Big Sur Blaze Smokes Out California Condors
By "The Tern" Jessica Leber--California’s recent and continuing wildfires have already devoured more than 600,000 acres, threatened some 10,000 residences, and forced evacuations of large swaths of some counties. But the burning has also ensnared one of the rarest birds in the world.
The fate of three California condor chicks within the Ventana Wilderness area in Big Sur is currently unknown. “We know one of the three nest sites burned,” says Kelly Sorenson, executive director of the Ventana Wildlife Society, the only private non-profit working to release the endangered birds into the wild. That chick, not yet able to fly, was nested about 200 feet up a redwood tree when the fire blazed through. The other two were located at the edge of the fire zone. Since the area is inaccessible and crews are still wrestling with fires, no one has been able to confirm whether they survived.
Three chicks might not seem like a huge deal, but it is when you consider that there are only 151 wild California condors, and 23 of them are in Big Sur. “Structures you can rebuild, but those chicks, if they’re lost, that is truly tragic. There’s really nothing we can do right now,” explains Sorenson.
Currently, rebuilding is what's on his mind. The group’s Condor Sanctuary, which had housed eight condors in two flight pens, burned down last week. The Coast Guard evacuated the birds and moved them to the Pinnacles National Monument just in time. The Ventana Wildlife Society had been preparing to release the captive-bred birds into the wild, a practice that has dramatically increased the species’ statewide population since it began in 1995. Now, they’ve set up a Condor Emergency Fund to raise money to rebuild their capacity to manage Big Sur’s condors as they have for the last 11 years. Once the flames subside, they’ll also be busy tracking down the whereabouts of the tagged free-flying population–most fled the fire area, but their current locations are uncertain.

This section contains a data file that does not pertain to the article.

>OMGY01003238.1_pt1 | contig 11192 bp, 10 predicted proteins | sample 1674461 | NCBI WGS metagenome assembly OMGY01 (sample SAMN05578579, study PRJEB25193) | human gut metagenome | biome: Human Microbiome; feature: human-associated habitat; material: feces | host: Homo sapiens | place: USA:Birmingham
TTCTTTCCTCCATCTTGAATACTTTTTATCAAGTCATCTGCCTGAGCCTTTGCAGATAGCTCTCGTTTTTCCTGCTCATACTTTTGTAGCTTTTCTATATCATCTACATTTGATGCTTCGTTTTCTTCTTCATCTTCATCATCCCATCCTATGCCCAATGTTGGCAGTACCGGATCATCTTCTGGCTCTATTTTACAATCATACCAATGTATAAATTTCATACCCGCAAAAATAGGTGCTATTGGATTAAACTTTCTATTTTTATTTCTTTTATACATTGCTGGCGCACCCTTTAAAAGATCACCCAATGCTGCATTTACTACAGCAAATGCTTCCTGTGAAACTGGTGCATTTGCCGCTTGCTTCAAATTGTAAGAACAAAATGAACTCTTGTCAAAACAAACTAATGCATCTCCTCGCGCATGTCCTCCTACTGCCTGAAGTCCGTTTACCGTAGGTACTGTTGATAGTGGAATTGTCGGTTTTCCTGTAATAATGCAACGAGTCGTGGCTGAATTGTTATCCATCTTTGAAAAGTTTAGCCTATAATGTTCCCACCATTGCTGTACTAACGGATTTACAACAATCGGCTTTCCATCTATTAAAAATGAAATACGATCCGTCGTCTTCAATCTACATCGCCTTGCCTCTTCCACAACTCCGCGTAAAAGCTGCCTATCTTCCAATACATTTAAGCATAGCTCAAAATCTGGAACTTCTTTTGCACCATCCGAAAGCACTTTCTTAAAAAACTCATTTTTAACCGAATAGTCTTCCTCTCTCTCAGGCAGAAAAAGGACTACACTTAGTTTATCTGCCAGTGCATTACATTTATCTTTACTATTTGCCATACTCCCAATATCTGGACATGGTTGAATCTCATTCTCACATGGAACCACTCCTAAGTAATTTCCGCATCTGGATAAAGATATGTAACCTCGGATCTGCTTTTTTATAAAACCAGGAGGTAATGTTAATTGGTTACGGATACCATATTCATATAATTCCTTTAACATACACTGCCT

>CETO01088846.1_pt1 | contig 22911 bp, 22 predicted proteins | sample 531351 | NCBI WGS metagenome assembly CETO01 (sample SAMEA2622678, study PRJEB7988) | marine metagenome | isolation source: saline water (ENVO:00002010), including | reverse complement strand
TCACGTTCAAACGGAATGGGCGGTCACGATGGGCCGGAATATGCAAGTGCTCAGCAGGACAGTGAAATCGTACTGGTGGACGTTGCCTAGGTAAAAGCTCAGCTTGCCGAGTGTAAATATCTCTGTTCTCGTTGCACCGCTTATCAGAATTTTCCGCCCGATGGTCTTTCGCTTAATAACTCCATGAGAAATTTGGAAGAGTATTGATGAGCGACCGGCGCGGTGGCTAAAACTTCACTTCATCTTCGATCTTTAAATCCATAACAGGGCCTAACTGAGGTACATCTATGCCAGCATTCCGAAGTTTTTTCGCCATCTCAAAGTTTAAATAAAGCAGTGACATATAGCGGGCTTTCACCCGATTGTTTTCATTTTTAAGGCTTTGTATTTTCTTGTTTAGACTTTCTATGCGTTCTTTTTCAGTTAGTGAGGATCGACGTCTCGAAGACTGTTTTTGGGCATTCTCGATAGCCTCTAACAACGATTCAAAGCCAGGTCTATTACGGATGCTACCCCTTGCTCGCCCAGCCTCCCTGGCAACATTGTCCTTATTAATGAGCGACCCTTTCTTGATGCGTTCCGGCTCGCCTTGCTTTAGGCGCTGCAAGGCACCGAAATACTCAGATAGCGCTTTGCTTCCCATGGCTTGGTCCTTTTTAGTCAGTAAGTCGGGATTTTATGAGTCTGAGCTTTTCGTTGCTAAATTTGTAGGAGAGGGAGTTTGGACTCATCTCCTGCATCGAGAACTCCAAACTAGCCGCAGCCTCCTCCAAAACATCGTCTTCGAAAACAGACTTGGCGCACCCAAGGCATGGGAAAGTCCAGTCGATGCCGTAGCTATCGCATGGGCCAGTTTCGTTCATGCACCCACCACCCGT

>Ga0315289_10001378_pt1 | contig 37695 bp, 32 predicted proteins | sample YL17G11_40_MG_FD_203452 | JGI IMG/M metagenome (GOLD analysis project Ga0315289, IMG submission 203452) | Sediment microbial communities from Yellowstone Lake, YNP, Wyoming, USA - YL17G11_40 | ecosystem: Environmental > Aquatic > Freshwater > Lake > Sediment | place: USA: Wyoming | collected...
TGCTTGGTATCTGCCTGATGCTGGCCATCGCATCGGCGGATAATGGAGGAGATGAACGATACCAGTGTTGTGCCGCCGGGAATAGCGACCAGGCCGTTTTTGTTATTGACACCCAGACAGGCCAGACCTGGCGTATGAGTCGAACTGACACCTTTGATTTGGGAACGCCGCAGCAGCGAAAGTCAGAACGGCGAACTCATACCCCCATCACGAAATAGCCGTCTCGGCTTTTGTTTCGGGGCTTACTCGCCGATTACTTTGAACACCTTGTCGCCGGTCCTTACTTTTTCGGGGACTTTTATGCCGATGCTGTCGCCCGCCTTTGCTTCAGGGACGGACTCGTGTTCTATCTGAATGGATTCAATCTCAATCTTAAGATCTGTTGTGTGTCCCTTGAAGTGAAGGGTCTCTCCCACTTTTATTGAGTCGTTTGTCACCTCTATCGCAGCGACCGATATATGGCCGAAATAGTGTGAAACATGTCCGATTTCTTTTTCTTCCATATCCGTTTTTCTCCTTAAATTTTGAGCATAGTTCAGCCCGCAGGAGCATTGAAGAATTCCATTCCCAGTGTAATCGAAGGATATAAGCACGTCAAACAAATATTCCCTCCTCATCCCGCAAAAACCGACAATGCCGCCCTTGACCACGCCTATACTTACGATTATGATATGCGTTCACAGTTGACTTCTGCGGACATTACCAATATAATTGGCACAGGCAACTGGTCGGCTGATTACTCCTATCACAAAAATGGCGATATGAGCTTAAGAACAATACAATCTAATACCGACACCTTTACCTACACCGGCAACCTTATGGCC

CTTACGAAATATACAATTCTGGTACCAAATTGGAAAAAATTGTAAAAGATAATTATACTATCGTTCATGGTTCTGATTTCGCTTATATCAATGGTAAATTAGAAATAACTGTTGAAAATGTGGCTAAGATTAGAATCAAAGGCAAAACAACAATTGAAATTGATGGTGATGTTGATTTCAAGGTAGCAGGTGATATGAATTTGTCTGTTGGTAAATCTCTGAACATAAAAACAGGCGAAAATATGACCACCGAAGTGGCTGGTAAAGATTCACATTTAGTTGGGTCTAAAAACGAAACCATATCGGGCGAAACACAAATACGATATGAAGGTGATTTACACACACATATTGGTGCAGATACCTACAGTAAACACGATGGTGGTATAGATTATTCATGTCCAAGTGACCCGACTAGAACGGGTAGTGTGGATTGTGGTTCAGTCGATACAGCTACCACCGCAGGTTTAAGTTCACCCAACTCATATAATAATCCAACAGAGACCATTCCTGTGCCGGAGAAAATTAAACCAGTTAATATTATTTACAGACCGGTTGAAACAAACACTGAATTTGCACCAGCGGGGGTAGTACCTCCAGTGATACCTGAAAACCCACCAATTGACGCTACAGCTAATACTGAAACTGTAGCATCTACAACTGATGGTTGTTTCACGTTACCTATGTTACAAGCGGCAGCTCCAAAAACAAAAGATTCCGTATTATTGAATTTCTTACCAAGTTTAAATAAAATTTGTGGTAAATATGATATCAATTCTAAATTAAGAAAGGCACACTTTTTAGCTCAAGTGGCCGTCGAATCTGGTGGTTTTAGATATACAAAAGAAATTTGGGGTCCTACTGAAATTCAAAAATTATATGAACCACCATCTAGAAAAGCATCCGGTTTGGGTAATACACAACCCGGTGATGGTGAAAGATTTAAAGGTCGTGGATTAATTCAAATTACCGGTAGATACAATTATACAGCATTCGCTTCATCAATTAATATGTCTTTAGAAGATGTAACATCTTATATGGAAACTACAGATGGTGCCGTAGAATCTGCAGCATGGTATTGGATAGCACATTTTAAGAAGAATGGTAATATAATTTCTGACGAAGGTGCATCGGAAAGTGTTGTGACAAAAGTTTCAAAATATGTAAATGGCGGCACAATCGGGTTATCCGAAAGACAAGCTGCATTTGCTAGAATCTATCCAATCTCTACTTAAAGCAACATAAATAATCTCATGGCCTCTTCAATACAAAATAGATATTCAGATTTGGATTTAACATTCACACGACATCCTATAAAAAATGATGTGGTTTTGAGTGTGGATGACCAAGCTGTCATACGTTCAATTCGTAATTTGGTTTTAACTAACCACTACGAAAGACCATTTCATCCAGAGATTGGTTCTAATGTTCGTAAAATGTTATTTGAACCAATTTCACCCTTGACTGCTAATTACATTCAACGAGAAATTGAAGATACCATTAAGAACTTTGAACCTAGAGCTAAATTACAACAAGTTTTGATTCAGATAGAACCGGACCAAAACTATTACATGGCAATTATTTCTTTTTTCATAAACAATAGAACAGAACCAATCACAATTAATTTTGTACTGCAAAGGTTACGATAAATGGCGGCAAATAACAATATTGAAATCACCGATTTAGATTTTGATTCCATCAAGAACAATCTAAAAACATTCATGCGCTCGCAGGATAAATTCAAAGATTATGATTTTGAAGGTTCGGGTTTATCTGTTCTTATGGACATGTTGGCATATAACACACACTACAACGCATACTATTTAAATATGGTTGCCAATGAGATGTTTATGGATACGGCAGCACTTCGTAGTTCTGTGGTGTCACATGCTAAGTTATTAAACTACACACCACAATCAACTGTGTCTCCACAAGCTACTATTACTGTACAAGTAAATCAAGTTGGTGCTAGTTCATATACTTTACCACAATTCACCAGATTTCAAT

These wildfires illustrate exactly why it’s so risky when we allow the population size of any species drop so low. Extinction threats don’t only consist of the constant pressures we facilitate– lead poisoning, power lines collisions, and shootings, in the case of the condors. When there are so few individuals, their survival is also subject to random chance. A bad wildfire season or disease outbreak could easily decimate a small population. Large populations, by contrast, are robust and can more easily bounce back if dealt a bad hand in a given year.
Then again, the wildfires may not be an entirely random disaster (even though most are caused by lightening strikes). Although forest fires are completely natural and even necessary in the West, humans have been adding fuel to ignite more flames of late. An Associated Press article reports that the length of the fire season is expanding and increasing in intensity. As more people move deeper into wild areas, careless deeds are adding frequent, dangerous sparks. And as climate change leads to hotter years and more frequent droughts, those slight sparks can more easily ignite all-consuming blazes, reports 60 Minutes. Incidentally, this year, California has had its driest spring in the last 114 years that records have been kept.
For now, most of Big Sur's California condors will hopefully ride out the current blazes (with the possible exception of the three chicks), and in the fall, the eight evacuated condors will join their wild brethren. To help the Ventana Wildlife Society continue to repopulate the Big Sur with condors, donate here.